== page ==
3 Big Things Today, May 14, 2021
1. Ag Markets Recover Overnight
After falling hard Thursday amid the news of a Mississippi River bridge blocking grain barge traffic, the grain markets look to start higher Friday.
In overnight trading, the July corn futures moved 6½¢ higher at $6.81. September corn futures traded 11¢ higher at $5.94. New-crop December corn futures moved 12½¢ higher at $5.70¾.
July soybean futures traded 24¾¢ higher at $16.08. July soybean futures moved 24¾¢ higher at $15.47. New-crop November soybean futures moved 13¼¢ higher at $14.09¼.
July wheat futures moved 18¢ higher at $7.19¼.
In the outside markets, the U.S. dollar is lower, and the Dow Jones Industrials futures are 147 points higher at 34,085 points.
Bob Linneman, Kluis Advisors, says that the markets were hit with a surprise this week.
“The big slide, Thursday, is primarily being blamed on a news report that barge traffic on the Mississippi was backed up due to engineering issues with a bridge. This headline likely scared a few longs into profit-taking. That quickly escalated as momentum sellers (and probably also algorithm trading systems) jumped on the selling bandwagon,” Linneman stated in a daily note to customers.
Linneman added, “Weather forecasts for the dry section of Brazil are suggesting possible rains just over a week from now. Is it too late? Some rain is better than none, but traders will want to see rainfall hitting the ground before they get too excited about changing opinion about the crop.”
2. Mississippi River Bridge Crack Moves Markets
A Mississippi River bridge on the Tennessee-Arkansas state line remains closed Friday, blocking shipments of grain.
On Thursday, the CME Group’s farm markets fell sharply, due to the closure of the bridge. At the close, soybean prices had plunged 58¢ and corn dropped its daily limit of 40¢.
On Tuesday, a bridge inspector discovered a “significant fracture” that has indefinitely closed the Hernando de Soto Bridge that carries Interstate 40 across the Mississippi River between Memphis, Tennessee, and West Memphis, Arkansas.
As of Friday morning, there are 52 vessels with a total of 901 barges in the queue.
The Tennessee Department of Transportation (TDOT) is conducting an inspection on the cracked beam.
“It will be up to TDOT officials to determine whether the bridge is safe enough for maritime traffic,” Carlos Galarza, petty officer, Coast Guard’s 8th District, told Successful Farming.
“The crack – located on a beam essential to the bridge’s structural integrity – was identified during a routine inspection that occurs every two years,” Mike Steenhoek, executive director of the Soy Transportation Coalition, stated in an email.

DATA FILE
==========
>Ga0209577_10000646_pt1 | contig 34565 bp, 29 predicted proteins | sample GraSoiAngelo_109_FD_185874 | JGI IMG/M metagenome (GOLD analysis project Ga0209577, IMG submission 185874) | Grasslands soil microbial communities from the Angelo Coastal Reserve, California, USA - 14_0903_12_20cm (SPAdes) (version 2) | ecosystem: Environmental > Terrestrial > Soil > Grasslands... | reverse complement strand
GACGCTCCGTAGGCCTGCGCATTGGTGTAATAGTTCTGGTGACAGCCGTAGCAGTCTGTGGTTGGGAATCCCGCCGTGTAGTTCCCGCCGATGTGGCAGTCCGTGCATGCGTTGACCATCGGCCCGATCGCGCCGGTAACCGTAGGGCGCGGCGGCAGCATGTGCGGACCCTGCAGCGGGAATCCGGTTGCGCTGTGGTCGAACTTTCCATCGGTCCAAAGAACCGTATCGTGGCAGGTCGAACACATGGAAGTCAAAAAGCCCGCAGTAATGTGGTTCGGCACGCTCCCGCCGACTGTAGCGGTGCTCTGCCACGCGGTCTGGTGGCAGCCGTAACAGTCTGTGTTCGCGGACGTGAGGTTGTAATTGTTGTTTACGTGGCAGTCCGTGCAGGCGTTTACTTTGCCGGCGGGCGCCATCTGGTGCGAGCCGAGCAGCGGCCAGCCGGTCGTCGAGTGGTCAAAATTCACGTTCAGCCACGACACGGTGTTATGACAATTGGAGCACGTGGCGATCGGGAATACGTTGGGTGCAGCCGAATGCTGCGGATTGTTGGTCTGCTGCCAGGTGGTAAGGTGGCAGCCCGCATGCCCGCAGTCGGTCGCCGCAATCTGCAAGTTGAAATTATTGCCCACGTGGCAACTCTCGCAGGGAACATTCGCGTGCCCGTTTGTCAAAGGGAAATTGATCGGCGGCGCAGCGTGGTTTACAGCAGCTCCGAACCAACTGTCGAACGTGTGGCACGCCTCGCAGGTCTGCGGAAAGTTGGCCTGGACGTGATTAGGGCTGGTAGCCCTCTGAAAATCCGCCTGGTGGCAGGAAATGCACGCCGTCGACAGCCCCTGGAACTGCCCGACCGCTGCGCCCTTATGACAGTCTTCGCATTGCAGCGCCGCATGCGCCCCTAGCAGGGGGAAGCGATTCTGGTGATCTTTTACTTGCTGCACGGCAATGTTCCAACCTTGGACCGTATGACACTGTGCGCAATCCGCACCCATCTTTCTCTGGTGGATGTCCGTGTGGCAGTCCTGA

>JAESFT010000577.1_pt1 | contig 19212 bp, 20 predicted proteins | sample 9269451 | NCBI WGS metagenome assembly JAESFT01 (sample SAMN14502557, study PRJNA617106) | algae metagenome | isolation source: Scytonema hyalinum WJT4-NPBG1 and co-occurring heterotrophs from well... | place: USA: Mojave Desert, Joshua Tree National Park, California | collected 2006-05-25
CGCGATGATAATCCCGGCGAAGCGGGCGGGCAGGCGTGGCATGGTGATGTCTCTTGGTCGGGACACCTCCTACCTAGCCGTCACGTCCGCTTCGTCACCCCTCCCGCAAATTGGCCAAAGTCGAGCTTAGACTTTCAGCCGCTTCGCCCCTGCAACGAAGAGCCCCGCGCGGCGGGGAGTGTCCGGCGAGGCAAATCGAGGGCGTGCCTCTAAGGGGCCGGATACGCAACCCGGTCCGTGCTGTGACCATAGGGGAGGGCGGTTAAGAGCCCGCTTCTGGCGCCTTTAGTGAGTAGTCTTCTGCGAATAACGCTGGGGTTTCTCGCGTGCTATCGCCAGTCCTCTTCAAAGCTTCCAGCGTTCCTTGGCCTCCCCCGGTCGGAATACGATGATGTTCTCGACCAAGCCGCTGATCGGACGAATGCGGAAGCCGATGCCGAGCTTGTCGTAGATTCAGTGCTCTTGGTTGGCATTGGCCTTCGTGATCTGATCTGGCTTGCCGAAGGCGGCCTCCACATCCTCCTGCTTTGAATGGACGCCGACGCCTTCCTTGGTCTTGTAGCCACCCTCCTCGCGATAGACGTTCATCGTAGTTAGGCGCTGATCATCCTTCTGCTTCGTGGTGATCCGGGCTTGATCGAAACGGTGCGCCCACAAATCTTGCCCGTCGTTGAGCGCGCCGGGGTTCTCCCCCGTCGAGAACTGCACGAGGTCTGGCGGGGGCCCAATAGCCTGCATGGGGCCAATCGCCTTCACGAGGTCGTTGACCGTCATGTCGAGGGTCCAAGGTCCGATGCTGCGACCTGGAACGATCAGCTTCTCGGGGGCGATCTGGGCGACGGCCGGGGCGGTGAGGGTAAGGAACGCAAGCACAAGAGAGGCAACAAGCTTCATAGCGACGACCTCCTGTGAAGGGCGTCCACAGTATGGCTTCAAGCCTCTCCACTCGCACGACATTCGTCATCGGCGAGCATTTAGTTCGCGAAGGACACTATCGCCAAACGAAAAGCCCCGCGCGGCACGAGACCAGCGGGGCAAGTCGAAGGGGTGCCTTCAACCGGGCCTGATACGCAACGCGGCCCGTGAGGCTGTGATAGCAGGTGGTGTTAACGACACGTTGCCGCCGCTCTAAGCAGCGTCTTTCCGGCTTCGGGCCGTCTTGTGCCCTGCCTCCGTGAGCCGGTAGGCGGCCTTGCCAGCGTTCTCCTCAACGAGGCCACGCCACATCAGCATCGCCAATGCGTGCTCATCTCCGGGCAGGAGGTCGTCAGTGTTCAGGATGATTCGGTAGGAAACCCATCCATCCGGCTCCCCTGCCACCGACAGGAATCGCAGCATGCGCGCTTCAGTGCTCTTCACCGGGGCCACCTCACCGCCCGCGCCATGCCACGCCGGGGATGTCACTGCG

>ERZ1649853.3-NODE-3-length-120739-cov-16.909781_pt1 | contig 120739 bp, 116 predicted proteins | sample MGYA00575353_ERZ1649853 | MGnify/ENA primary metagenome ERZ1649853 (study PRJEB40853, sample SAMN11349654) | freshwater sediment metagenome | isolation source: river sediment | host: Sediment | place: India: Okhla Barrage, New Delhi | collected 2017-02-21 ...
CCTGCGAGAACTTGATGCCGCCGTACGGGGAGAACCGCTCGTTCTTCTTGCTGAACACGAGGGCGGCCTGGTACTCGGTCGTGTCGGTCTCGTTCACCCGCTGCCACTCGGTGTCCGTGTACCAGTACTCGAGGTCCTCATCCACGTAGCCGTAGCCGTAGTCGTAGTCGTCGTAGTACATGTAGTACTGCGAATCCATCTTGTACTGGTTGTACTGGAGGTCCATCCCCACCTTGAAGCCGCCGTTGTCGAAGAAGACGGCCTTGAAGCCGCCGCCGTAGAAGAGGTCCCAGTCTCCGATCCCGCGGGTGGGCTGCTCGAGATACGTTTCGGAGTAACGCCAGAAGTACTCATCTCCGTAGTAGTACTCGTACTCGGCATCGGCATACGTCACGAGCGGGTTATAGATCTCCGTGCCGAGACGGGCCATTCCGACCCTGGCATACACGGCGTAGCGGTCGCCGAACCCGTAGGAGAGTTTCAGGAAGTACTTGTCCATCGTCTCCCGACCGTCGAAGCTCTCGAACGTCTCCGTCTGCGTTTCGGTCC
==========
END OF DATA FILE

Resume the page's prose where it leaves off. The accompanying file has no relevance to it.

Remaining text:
In addition to the suspension of vehicular traffic across the bridge, the closure has resulted in a temporary suspension of barge traffic passing underneath the bridge, Steenhoek says.
“It remains to be seen when barge traffic will be allowed to resume, but any suspension of traffic – even temporarily – on the Mississippi River is most unwelcome to U.S. agriculture. Almost every barge loaded with soybeans, corn, or other agricultural commodity along the Upper Mississippi, Ohio, Illinois, or Missouri rivers is destined for Gulf of Mexico export facilities near New Orleans and therefore must pass underneath the I-40 bridge,” Steenhoek stated.
News reports indicate that the bridge could open in the next few days.
3. Plenty of Midwest Rain Coming
David Tolleris, WxRisk.com, says that the month of May has been cold, with most rainfall staying away from the Midwest and Plains states.
However, the rains will arrive in the next 10 days.
First, over the next several days a trough from the western U.S. will come through the Midwest. A high pressure will dominate the weather map until a front drops down from Alaska next week.
“That will keep things dry for the rest of the week and weekend, with the exception of some light rains in the western Corn Belt and Plains,” Tolleris says.
Meanwhile, a front that comes up from the Gulf Coast this weekend will bring rains to Missouri on Sunday. That front lingers over the South and Southeast U.S. into Monday.
Next 7 days
At the start of next week, a massive trough forms on the west coast of North America. This brings significant rainfall to the western Corn Belt, perhaps between 2 and 6 inches from I-80 southward and the Canadian Prairies.
“The issue is that the rains next week don’t get into the eastern Corn Belt,” Tolleris says.
6- to 10-day forecast
When the big ridge flattens and allows the Pacific winds to come eastward, the rains develop in the Midwest.
Widespread areas will receive 1 to 3 inches of rain, he says.
Perhaps the bad news is that the forecasts do not include a lot of warm temperatures throughout the rest of May.
“Not a lot of sunshine in the six-, seven-, or 10-day forecasts,” Tolleris says.